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Free Study Guide-My Antonia by Willa Cather-Free Online Book Notes
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CHAPTER SUMMARY AND NOTES

BOOK 1 - THE SHIMERDAS

CHAPTER 13

Summary

The week after Christmas brings a thaw which makes a grey slush of everything. During this time, Antonia and her mother come for a visit. It is the first time Mrs. Shimerda has visited the Burdens’ house and she rushes from room to room exclaiming over their fine things and commenting to Antonia in "an envious and complaining tone." She sees all of Mrs. Burden’s pots in the kitchen and says "You got many, Shimerdas no got." Jim is disgusted with his grandmother for giving her a pot. She tells Mrs. Burden after dinner that if she had as much as Mrs. Burden, she would make better food. Jim thinks of her as a "conceited and boastful old thing, and even misfortune could not humble her." He is so annoyed that he is rude to Antonia. She tells him her father is doing very poorly. He misses the old country very much and is not happy here. Jim rudely replies that he shouldn’t have come to this country if he didn’t like it. Antonia tells him it was her mother who forced her father to emigrate to America. He tells her that her mother wants other people’s things. She replies that his grandfather is rich and should help her father. When Ambrosch became rich, he would repay everything. Jim is disgusted with the Shimerda family’s habit of putting Ambrosch on a pedestal despite is gruff rudeness with them.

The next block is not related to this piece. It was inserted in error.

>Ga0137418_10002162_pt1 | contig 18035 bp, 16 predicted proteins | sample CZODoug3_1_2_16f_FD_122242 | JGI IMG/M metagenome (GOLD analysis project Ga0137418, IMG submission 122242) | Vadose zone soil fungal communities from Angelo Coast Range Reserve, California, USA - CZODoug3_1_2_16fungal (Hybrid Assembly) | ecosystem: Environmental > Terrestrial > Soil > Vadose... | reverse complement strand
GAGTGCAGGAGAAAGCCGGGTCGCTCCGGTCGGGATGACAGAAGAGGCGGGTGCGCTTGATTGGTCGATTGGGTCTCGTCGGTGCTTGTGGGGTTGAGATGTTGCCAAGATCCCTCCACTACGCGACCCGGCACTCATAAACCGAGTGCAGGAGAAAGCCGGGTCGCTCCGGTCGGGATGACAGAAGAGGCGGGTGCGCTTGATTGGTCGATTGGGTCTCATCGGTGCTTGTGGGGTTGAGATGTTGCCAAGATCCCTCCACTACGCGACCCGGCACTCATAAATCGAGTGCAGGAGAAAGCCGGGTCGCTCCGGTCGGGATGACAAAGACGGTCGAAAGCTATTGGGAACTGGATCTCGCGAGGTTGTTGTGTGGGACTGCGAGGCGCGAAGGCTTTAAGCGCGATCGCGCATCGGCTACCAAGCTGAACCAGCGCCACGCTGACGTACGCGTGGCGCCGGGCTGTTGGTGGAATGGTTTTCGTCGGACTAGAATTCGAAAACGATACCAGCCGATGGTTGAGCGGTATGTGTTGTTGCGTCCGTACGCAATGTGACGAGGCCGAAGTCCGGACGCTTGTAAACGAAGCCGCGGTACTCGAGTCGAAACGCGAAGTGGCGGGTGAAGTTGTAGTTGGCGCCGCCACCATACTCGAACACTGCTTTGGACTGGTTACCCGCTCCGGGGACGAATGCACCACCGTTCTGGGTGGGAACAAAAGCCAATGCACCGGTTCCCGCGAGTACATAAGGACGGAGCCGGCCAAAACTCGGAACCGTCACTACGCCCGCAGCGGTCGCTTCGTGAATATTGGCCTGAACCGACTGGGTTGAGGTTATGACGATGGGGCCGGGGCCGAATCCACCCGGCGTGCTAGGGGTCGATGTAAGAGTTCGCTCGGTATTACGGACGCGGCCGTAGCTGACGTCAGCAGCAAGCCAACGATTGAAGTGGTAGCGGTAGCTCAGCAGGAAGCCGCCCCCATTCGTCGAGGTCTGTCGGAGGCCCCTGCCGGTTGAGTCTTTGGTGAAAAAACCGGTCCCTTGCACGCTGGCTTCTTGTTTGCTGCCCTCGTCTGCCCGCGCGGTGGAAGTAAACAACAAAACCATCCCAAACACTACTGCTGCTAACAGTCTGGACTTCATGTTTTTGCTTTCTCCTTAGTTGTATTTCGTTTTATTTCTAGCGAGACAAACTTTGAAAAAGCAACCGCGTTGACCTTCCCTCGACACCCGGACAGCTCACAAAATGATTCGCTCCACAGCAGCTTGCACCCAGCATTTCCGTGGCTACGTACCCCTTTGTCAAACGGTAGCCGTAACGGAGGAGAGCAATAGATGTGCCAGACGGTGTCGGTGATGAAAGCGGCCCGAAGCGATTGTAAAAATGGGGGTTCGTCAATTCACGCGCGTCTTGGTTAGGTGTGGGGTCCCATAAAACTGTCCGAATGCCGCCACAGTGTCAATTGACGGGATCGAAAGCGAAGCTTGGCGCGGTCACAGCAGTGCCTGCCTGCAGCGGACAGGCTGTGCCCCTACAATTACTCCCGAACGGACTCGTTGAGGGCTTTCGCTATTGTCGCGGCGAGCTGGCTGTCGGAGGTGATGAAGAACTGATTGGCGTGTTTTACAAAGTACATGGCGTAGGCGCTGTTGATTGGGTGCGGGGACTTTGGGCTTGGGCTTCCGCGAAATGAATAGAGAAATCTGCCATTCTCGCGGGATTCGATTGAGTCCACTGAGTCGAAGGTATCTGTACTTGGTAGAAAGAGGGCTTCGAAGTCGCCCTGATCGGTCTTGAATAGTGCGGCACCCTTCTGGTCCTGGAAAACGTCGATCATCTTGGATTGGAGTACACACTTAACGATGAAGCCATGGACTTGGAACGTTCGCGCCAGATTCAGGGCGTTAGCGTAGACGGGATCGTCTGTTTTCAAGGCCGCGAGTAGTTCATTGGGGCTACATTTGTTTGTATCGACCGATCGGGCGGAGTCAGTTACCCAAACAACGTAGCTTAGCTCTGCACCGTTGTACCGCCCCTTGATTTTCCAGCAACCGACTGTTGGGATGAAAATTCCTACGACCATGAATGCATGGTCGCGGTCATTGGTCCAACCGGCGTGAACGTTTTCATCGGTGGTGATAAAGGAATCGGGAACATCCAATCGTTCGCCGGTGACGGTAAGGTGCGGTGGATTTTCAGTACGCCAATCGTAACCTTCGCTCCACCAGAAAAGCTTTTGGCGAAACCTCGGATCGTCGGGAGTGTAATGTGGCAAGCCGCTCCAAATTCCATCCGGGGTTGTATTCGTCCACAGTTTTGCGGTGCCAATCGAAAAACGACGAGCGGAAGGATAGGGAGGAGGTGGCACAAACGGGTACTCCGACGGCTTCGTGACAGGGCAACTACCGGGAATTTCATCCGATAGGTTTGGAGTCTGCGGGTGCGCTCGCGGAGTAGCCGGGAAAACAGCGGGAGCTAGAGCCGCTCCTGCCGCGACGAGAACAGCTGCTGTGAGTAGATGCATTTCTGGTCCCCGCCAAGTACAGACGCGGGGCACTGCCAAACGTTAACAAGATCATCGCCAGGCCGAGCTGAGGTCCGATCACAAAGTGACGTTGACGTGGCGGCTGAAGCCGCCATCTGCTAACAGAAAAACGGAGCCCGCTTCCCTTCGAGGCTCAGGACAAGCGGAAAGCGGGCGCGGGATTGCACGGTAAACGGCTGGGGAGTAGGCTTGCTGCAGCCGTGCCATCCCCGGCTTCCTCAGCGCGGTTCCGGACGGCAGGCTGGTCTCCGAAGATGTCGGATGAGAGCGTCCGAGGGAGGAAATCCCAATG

As he watches Antonia and her mother leaving, he tells his grandmother of his disgust for Mrs. Shimerda. She tells him it is her poverty that brings out her bad traits and that a woman becomes greedy when she sees her children in want. She tells him to get a book out and read it to her so they can forget the Bohemians.


After three weeks of mild weather, the cattle are getting restless in the corral. Two of the big bulls begin to butt each other’s heads until they inspire this in the steers. Otto has to ride out among them with a pitchfork prodding them until they back off from each other. Soon, there’s a big storm. It begins on Jim’s eleventh birthday, January 20th. It is such a bad blizzard that they all must stay inside the house. It takes them so long to dig out of the house to get to the barn for feeding and watering the animals, that the day is over and they must begin their chores all over again.

Notes

Chapter thirteen brings another visit from the Shimerdas, this time Mrs. Shimerda and Antonia. Mrs. Burden’s tolerant remark at Jim’s disgust at Mrs. Shimerda demonstrates her broad- mindedness: "You see, a body never knows what traits poverty might bring out in ‘em." Despite this explicit message of the text, the general impression the reader gets of immigrants from Eastern Europe is not a flattering one. It seems that Ambrosch will end up succeeding, but more out of selfishness and meanness than perseverance and kindness. The most demonized of the immigrant family is the mother, Mrs. Shimerda, who Antonia says, forced her husband to immigrate to the U.S. so her eldest son could become rich and her daughters could find good husbands. The implicit message here seems to be that they would have been better off staying in their country.

CHAPTER 14

Summary